Unsecured wifi might be contributory negligence

Igor Mozolevsky mozolevsky at gmail.com
Sat Feb 18 16:13:40 GMT 2012

On 18 February 2012 15:47, Roland Perry <lists at internetpolicyagency.com> wrote:

> You need to think about the American legal system as privatised regulation,
> through the lens of class action suits - or big corporates suing many
> individuals, which is much the same ides.

I don't follow your logic, how do you suggest that would transpose to
English law/UK legislation?

> I thought we'd got past the issue of "whose fault if the security is weak".
> What this is about, in the first instance, is *no* security. And that's
> something maybe the user might reasonably be responsible for.

Going back to your car example, the statute provides a positive
obligation on the vehicle keeper to identify the driver at some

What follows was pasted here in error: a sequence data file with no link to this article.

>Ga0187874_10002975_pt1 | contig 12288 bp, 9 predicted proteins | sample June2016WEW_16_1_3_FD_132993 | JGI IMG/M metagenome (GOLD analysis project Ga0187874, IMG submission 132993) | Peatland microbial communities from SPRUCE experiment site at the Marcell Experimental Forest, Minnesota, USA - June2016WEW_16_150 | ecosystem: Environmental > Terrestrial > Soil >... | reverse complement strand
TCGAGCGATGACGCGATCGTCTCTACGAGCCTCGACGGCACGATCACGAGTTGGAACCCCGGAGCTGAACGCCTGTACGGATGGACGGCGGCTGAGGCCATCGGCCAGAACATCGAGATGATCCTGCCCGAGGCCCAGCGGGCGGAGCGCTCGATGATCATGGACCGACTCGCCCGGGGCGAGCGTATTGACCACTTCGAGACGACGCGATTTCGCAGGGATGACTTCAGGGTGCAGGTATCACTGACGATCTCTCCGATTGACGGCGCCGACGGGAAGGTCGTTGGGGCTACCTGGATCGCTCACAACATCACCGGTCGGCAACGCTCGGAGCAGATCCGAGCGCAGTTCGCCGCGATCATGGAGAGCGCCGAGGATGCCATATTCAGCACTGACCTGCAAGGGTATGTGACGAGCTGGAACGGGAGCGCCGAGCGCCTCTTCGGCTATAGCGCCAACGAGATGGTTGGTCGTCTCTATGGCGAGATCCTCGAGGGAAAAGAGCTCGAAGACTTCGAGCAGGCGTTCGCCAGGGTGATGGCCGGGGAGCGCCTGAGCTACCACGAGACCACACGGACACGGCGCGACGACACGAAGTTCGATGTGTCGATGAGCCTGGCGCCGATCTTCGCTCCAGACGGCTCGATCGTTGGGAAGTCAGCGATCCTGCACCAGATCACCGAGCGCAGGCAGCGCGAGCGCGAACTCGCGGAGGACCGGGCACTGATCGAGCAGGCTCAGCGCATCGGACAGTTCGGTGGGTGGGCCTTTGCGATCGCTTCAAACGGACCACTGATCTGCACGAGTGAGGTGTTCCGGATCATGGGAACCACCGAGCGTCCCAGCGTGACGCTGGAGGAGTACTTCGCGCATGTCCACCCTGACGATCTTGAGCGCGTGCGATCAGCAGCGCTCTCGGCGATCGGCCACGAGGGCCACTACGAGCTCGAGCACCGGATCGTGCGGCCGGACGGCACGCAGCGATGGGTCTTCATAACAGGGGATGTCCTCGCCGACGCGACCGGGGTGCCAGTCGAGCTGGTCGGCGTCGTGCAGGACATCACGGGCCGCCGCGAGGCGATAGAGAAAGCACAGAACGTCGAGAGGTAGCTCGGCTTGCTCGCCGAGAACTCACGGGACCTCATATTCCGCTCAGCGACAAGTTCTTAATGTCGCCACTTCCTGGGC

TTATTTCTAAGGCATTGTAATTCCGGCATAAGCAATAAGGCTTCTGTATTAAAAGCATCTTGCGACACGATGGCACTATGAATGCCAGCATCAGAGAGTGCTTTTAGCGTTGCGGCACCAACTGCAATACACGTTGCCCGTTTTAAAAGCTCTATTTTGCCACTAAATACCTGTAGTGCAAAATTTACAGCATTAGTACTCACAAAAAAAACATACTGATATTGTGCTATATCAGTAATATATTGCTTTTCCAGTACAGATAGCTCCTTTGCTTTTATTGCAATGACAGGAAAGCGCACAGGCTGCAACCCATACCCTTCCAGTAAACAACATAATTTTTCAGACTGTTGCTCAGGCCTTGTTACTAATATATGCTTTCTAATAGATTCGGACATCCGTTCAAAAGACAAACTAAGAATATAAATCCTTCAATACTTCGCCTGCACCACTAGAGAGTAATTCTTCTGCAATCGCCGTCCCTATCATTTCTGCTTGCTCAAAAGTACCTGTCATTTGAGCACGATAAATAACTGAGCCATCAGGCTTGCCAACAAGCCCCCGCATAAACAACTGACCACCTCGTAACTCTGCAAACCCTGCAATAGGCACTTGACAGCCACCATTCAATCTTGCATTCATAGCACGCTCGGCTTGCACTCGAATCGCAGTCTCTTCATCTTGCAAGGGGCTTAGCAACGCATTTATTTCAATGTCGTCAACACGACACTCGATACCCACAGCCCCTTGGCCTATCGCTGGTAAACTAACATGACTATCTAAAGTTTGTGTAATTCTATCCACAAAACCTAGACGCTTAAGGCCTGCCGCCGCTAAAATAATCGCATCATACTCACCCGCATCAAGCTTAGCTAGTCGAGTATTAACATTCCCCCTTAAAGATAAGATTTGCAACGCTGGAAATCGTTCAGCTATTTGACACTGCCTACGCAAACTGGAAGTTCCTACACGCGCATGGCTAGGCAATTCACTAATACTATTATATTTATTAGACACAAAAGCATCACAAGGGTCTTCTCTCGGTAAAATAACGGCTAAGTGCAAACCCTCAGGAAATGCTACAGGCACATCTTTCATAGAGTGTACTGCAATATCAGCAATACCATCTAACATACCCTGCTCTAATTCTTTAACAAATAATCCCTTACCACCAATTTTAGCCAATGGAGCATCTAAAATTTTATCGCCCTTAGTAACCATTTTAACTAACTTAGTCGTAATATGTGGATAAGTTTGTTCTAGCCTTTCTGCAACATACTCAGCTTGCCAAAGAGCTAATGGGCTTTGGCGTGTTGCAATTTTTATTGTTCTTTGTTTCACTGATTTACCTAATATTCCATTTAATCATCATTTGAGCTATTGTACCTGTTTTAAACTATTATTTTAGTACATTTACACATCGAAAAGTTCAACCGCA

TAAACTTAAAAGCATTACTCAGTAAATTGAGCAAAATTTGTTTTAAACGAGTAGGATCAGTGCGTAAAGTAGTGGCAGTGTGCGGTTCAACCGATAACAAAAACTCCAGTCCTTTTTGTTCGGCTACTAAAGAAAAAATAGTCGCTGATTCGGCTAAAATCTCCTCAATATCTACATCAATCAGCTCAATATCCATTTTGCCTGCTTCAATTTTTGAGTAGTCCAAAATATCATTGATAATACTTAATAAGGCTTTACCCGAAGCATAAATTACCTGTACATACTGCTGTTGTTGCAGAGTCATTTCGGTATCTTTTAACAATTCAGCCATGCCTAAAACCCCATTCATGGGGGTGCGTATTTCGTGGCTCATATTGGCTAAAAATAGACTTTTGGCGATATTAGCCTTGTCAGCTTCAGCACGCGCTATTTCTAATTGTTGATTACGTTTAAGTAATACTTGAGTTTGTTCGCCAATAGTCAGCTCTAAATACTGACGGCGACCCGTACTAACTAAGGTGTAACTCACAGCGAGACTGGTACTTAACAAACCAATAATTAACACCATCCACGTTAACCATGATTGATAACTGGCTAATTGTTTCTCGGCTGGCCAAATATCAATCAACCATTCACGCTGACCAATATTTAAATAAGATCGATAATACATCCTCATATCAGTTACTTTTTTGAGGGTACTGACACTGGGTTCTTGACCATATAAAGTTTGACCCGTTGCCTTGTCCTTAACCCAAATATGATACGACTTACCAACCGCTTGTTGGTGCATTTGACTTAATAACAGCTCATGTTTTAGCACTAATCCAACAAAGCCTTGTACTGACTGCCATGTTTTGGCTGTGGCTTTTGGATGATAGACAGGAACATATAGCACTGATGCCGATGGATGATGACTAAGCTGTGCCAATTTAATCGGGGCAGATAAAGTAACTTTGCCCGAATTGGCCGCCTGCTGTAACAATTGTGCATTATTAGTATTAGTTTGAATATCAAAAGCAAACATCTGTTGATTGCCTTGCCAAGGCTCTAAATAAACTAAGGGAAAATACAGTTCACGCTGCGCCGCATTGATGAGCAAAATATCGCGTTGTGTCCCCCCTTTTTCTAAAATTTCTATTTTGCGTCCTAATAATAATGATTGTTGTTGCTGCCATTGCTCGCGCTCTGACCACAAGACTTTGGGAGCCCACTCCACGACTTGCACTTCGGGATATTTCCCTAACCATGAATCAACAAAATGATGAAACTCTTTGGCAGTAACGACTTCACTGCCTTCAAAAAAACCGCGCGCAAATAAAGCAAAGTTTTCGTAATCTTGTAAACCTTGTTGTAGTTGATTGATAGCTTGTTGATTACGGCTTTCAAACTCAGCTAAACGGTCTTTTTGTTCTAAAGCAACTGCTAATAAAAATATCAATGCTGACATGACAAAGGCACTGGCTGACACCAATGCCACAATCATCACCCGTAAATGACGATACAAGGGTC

specific instances. So far as the keeper is concerned, it would be
fairly obvious (e. g. by giving your keys) that someone else was
driving the vehicle at the time, or (by distinct absence of the
vehicle) that someone has stolen it. When you've got a wifi router,
the situation is different---someone hijacking your connection is not
exactly going to make your router disappear, neither can you really
rely on router's logs because forging MAC addresses is a straight
forward exercise.

So if you are saying that there should be a statutory/common law
obligation to keep the router "secure", I can't see how that could be
implemented in a meaningful way...

Igor M.

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